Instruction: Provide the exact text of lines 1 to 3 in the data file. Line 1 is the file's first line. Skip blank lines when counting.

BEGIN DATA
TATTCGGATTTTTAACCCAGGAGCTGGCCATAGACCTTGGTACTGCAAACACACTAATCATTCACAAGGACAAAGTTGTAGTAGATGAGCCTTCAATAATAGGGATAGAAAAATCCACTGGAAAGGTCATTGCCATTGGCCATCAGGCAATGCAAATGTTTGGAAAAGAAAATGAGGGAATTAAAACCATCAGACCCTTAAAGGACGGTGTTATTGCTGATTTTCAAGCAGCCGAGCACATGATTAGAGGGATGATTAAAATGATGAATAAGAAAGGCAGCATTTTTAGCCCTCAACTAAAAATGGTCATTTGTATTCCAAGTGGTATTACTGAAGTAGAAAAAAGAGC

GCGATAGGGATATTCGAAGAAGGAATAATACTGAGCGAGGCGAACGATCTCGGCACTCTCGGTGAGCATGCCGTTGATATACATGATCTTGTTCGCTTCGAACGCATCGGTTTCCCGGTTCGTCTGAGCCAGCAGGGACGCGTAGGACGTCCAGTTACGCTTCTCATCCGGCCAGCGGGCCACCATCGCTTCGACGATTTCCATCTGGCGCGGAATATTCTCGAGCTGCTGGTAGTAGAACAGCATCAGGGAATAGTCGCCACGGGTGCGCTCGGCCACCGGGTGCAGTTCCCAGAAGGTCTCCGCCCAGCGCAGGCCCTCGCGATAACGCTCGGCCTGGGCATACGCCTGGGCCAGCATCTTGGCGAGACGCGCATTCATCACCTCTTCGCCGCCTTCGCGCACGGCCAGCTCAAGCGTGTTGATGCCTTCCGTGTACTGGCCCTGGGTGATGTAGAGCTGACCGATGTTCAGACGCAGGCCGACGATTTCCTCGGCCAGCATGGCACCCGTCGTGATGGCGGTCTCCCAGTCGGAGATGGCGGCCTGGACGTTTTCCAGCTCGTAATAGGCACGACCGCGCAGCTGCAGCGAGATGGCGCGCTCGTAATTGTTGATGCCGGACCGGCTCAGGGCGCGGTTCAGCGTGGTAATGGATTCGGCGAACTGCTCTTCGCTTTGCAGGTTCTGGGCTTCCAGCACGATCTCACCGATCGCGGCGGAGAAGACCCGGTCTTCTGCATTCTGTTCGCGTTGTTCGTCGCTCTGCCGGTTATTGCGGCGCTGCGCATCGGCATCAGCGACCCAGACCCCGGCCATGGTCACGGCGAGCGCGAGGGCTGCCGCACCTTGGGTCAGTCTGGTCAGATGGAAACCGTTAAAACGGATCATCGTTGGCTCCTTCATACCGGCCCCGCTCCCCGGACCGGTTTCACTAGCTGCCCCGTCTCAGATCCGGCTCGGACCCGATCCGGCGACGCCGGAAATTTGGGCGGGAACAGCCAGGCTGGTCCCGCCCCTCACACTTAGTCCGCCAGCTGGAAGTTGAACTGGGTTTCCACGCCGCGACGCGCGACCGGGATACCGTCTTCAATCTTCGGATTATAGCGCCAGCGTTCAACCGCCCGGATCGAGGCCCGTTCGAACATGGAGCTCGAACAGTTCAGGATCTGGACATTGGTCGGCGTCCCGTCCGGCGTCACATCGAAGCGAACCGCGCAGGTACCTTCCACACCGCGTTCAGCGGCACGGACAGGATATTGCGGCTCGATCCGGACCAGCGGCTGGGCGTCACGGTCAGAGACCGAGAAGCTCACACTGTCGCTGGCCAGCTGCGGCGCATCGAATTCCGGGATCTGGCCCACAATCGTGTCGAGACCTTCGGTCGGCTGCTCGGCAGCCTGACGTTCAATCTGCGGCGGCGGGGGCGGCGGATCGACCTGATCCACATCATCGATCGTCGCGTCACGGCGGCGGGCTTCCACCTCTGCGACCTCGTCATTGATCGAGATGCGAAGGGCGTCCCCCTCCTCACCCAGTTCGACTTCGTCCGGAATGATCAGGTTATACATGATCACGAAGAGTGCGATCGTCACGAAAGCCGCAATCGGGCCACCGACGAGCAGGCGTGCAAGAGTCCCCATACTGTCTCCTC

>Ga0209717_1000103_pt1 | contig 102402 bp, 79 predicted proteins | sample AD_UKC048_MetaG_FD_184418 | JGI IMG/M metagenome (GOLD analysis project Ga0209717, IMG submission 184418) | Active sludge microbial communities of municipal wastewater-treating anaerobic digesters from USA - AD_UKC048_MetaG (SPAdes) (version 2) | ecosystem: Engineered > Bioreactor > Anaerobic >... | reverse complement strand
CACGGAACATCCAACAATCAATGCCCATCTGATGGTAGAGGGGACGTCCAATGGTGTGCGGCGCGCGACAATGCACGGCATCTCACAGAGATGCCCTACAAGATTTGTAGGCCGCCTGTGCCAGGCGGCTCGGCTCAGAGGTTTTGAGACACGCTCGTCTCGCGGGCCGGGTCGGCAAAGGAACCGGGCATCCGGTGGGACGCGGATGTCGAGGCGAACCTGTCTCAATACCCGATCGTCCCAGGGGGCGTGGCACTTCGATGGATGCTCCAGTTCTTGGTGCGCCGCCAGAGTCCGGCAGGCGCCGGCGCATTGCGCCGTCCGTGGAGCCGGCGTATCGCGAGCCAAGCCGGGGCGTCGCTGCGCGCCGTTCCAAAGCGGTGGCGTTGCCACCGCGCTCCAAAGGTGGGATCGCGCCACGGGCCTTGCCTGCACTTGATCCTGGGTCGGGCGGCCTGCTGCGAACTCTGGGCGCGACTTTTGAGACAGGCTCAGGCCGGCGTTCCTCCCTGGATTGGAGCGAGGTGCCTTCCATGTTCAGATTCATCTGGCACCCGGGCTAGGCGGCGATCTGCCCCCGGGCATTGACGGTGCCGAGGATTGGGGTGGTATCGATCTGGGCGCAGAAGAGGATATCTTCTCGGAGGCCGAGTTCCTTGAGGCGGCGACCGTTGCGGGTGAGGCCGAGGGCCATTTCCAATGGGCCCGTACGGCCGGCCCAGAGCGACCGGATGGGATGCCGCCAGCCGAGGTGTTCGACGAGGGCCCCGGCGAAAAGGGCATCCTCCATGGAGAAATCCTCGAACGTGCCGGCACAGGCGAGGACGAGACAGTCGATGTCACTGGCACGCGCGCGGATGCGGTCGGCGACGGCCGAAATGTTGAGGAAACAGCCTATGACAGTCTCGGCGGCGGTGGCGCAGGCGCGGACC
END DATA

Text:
TATTCGGATTTTTAACCCAGGAGCTGGCCATAGACCTTGGTACTGCAAACACACTAATCATTCACAAGGACAAAGTTGTAGTAGATGAGCCTTCAATAATAGGGATAGAAAAATCCACTGGAAAGGTCATTGCCATTGGCCATCAGGCAATGCAAATGTTTGGAAAAGAAAATGAGGGAATTAAAACCATCAGACCCTTAAAGGACGGTGTTATTGCTGATTTTCAAGCAGCCGAGCACATGATTAGAGGGATGATTAAAATGATGAATAAGAAAGGCAGCATTTTTAGCCCTCAACTAAAAATGGTCATTTGTATTCCAAGTGGTATTACTGAAGTAGAAAAAAGAGC

GCGATAGGGATATTCGAAGAAGGAATAATACTGAGCGAGGCGAACGATCTCGGCACTCTCGGTGAGCATGCCGTTGATATACATGATCTTGTTCGCTTCGAACGCATCGGTTTCCCGGTTCGTCTGAGCCAGCAGGGACGCGTAGGACGTCCAGTTACGCTTCTCATCCGGCCAGCGGGCCACCATCGCTTCGACGATTTCCATCTGGCGCGGAATATTCTCGAGCTGCTGGTAGTAGAACAGCATCAGGGAATAGTCGCCACGGGTGCGCTCGGCCACCGGGTGCAGTTCCCAGAAGGTCTCCGCCCAGCGCAGGCCCTCGCGATAACGCTCGGCCTGGGCATACGCCTGGGCCAGCATCTTGGCGAGACGCGCATTCATCACCTCTTCGCCGCCTTCGCGCACGGCCAGCTCAAGCGTGTTGATGCCTTCCGTGTACTGGCCCTGGGTGATGTAGAGCTGACCGATGTTCAGACGCAGGCCGACGATTTCCTCGGCCAGCATGGCACCCGTCGTGATGGCGGTCTCCCAGTCGGAGATGGCGGCCTGGACGTTTTCCAGCTCGTAATAGGCACGACCGCGCAGCTGCAGCGAGATGGCGCGCTCGTAATTGTTGATGCCGGACCGGCTCAGGGCGCGGTTCAGCGTGGTAATGGATTCGGCGAACTGCTCTTCGCTTTGCAGGTTCTGGGCTTCCAGCACGATCTCACCGATCGCGGCGGAGAAGACCCGGTCTTCTGCATTCTGTTCGCGTTGTTCGTCGCTCTGCCGGTTATTGCGGCGCTGCGCATCGGCATCAGCGACCCAGACCCCGGCCATGGTCACGGCGAGCGCGAGGGCTGCCGCACCTTGGGTCAGTCTGGTCAGATGGAAACCGTTAAAACGGATCATCGTTGGCTCCTTCATACCGGCCCCGCTCCCCGGACCGGTTTCACTAGCTGCCCCGTCTCAGATCCGGCTCGGACCCGATCCGGCGACGCCGGAAATTTGGGCGGGAACAGCCAGGCTGGTCCCGCCCCTCACACTTAGTCCGCCAGCTGGAAGTTGAACTGGGTTTCCACGCCGCGACGCGCGACCGGGATACCGTCTTCAATCTTCGGATTATAGCGCCAGCGTTCAACCGCCCGGATCGAGGCCCGTTCGAACATGGAGCTCGAACAGTTCAGGATCTGGACATTGGTCGGCGTCCCGTCCGGCGTCACATCGAAGCGAACCGCGCAGGTACCTTCCACACCGCGTTCAGCGGCACGGACAGGATATTGCGGCTCGATCCGGACCAGCGGCTGGGCGTCACGGTCAGAGACCGAGAAGCTCACACTGTCGCTGGCCAGCTGCGGCGCATCGAATTCCGGGATCTGGCCCACAATCGTGTCGAGACCTTCGGTCGGCTGCTCGGCAGCCTGACGTTCAATCTGCGGCGGCGGGGGCGGCGGATCGACCTGATCCACATCATCGATCGTCGCGTCACGGCGGCGGGCTTCCACCTCTGCGACCTCGTCATTGATCGAGATGCGAAGGGCGTCCCCCTCCTCACCCAGTTCGACTTCGTCCGGAATGATCAGGTTATACATGATCACGAAGAGTGCGATCGTCACGAAAGCCGCAATCGGGCCACCGACGAGCAGGCGTGCAAGAGTCCCCATACTGTCTCCTC

>Ga0209717_1000103_pt1 | contig 102402 bp, 79 predicted proteins | sample AD_UKC048_MetaG_FD_184418 | JGI IMG/M metagenome (GOLD analysis project Ga0209717, IMG submission 184418) | Active sludge microbial communities of municipal wastewater-treating anaerobic digesters from USA - AD_UKC048_MetaG (SPAdes) (version 2) | ecosystem: Engineered > Bioreactor > Anaerobic >... | reverse complement strand